With less than a month to go before Ramp It Up: Skateboard Culture in Native America comes down, we wanted to make sure our visitors had a finale to remember it by. The exhibit was a bold, innovative choice for us and helped change the community’s perception of what SDMoM is. With the help of Ramp It Up, we’ve rebranded ourselves – we’re bringing in fresh, relevant content with the intent of inspiring reflection, both inner and outer, while we preserve our permanent exhibitions that people love.

As we move forward following the conclusion of our intensive strategic planning process, we’re striving to make good on the commitments we made to ourselves and our community. We want to inspire human connections, explore the human experience, and be true to our values: adventurous, passionate, engaging, disciplined, open, and accountable. Ramp It Up epitomizes this for us since it’s the first exhibit we’ve unveiled since concluding the strategic planning process. Honoring those commitments, we constructed the half-pipe, scheduled panels and professional demos, and then (most nerve-wrackingly), opened the ramp to the public for open-skate opportunities.

Although all of our demos were fun to host and exhilarating to watch, one of them was particularly exceptional. On August 8th we held our second-to-last skate demo, which featured the Elemental Awareness international skate team. This remarkable collection of young skaters represents countries all over the world, from the United States to Brazil to Japan and everywhere in between. Skaters are chosen for the team during contests held in a selection of international cities. The best skater from each city wins a weeklong stay at the Elemental Awareness wilderness camp, where they learn outdoor survival skills and develop an appreciation for nature.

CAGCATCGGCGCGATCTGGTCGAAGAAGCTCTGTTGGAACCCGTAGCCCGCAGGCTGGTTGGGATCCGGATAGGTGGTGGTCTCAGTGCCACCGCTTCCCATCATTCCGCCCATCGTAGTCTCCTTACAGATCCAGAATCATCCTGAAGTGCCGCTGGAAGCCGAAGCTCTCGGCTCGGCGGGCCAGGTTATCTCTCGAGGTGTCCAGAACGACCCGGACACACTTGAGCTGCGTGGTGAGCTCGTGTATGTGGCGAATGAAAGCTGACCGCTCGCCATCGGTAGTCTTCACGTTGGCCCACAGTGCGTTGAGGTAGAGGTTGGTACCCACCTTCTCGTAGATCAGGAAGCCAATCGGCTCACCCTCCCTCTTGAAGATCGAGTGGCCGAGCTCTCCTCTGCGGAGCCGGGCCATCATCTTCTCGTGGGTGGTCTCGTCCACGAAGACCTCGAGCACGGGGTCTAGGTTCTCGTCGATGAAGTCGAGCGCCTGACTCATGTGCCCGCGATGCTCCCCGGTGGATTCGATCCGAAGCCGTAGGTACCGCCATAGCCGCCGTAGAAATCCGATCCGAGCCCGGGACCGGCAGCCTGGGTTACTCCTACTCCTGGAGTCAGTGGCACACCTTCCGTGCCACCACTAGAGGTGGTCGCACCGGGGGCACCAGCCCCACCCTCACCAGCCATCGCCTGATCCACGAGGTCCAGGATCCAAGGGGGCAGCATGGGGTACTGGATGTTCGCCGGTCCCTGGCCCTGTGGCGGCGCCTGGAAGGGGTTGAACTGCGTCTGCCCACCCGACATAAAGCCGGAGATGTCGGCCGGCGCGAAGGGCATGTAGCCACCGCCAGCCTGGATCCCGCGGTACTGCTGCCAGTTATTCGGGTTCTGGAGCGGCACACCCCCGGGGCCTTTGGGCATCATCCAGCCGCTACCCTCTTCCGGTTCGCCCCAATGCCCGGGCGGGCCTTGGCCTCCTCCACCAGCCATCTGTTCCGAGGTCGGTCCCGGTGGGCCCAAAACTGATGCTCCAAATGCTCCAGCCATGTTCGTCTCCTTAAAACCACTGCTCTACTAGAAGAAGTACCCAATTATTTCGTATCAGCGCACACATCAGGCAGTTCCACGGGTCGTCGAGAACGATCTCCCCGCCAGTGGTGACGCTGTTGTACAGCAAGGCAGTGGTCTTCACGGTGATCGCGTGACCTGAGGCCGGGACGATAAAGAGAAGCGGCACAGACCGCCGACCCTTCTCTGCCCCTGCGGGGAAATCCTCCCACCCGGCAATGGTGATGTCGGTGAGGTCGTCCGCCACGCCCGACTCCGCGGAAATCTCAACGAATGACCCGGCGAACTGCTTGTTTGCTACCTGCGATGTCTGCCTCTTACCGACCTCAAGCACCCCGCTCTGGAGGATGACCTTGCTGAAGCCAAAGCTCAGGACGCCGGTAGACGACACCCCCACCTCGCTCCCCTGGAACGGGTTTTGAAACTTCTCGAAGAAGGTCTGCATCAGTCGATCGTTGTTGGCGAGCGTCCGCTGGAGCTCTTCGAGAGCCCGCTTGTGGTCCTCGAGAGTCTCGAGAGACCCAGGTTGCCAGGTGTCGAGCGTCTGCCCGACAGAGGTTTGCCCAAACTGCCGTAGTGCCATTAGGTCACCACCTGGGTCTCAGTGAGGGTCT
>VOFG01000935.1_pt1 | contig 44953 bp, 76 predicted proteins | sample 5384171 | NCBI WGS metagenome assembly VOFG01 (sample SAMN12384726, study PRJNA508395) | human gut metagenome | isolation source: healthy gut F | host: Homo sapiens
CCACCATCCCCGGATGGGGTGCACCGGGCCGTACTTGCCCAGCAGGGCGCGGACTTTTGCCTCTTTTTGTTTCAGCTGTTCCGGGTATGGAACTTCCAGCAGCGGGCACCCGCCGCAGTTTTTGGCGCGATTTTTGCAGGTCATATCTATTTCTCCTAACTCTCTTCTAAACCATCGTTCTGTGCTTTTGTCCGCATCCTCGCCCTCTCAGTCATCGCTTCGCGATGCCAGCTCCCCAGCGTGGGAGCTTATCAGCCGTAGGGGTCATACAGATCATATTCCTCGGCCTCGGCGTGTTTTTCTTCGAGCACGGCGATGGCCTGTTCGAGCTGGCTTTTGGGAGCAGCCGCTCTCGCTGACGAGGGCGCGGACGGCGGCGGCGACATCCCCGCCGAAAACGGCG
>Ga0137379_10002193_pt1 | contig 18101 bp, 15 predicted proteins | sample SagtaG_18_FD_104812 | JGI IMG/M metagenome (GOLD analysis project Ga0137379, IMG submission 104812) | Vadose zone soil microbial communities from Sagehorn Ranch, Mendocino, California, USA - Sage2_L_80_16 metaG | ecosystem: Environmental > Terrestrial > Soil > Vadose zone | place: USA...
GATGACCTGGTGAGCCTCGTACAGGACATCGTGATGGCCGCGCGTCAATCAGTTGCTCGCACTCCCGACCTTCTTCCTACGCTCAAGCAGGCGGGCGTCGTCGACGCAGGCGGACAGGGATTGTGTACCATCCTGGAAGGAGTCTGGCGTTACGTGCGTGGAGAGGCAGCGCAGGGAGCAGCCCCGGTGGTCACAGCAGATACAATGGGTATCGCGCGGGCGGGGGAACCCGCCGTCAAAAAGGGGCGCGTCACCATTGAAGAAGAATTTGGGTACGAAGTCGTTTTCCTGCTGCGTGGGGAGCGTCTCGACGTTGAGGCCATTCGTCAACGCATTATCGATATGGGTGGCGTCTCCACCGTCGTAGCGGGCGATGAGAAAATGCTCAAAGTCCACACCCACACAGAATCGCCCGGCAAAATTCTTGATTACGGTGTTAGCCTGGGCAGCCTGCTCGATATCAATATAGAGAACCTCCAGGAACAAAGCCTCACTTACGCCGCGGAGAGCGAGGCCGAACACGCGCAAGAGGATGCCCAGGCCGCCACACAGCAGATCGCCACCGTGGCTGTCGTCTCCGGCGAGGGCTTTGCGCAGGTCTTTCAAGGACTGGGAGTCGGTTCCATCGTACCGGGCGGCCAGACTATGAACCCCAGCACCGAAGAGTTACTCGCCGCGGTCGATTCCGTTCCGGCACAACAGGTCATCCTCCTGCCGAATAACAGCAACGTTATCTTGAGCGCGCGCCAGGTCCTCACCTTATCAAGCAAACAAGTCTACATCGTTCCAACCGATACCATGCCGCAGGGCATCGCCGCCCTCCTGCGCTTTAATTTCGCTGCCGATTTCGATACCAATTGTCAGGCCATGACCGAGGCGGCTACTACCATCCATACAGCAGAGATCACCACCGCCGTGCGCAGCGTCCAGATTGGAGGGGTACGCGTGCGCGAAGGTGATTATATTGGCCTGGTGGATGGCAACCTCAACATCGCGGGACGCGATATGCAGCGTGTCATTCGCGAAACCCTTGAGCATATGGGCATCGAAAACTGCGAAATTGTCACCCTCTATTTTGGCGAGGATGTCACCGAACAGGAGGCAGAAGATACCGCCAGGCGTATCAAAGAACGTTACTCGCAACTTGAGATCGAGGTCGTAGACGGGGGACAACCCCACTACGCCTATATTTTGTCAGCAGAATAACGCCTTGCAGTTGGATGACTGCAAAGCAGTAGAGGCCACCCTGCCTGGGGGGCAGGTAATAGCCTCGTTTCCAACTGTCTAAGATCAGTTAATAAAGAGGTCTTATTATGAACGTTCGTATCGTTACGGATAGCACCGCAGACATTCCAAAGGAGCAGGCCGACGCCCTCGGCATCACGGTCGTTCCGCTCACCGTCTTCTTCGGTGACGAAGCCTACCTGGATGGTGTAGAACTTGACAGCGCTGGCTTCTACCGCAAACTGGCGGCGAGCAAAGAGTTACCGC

I spoke to Todd Larson, Director of the Elemental Awareness Foundation and the man in charge of this talented team and asked him what his favorite part of working with the skaters is. I was dumbstruck by his answer because, candid and unrehearsed, it aligned so well with our own vision: “The best part of working with these kids is watching them go from total strangers to close friends. They’re building friendships and having an amazing time while learning valuable skills, which they then take home to their communities where the positive effects of the whole experience rub off on others.”

Like the coming-together of international skaters and the multicultural friendships that Elemental Awareness facilitates, Ramp It Up has allowed us to make friends and connect with people we wouldn’t otherwise have been able to. The combination of the vibrant, dynamic exhibit and the half-pipe allowed us to hold incredible events, including the wildly successful Create-A-Skate workshop, the thought-provoking panels that inspired reflection and appreciation, and the much-photographed pro and public skate sessions. What other museum can say the same?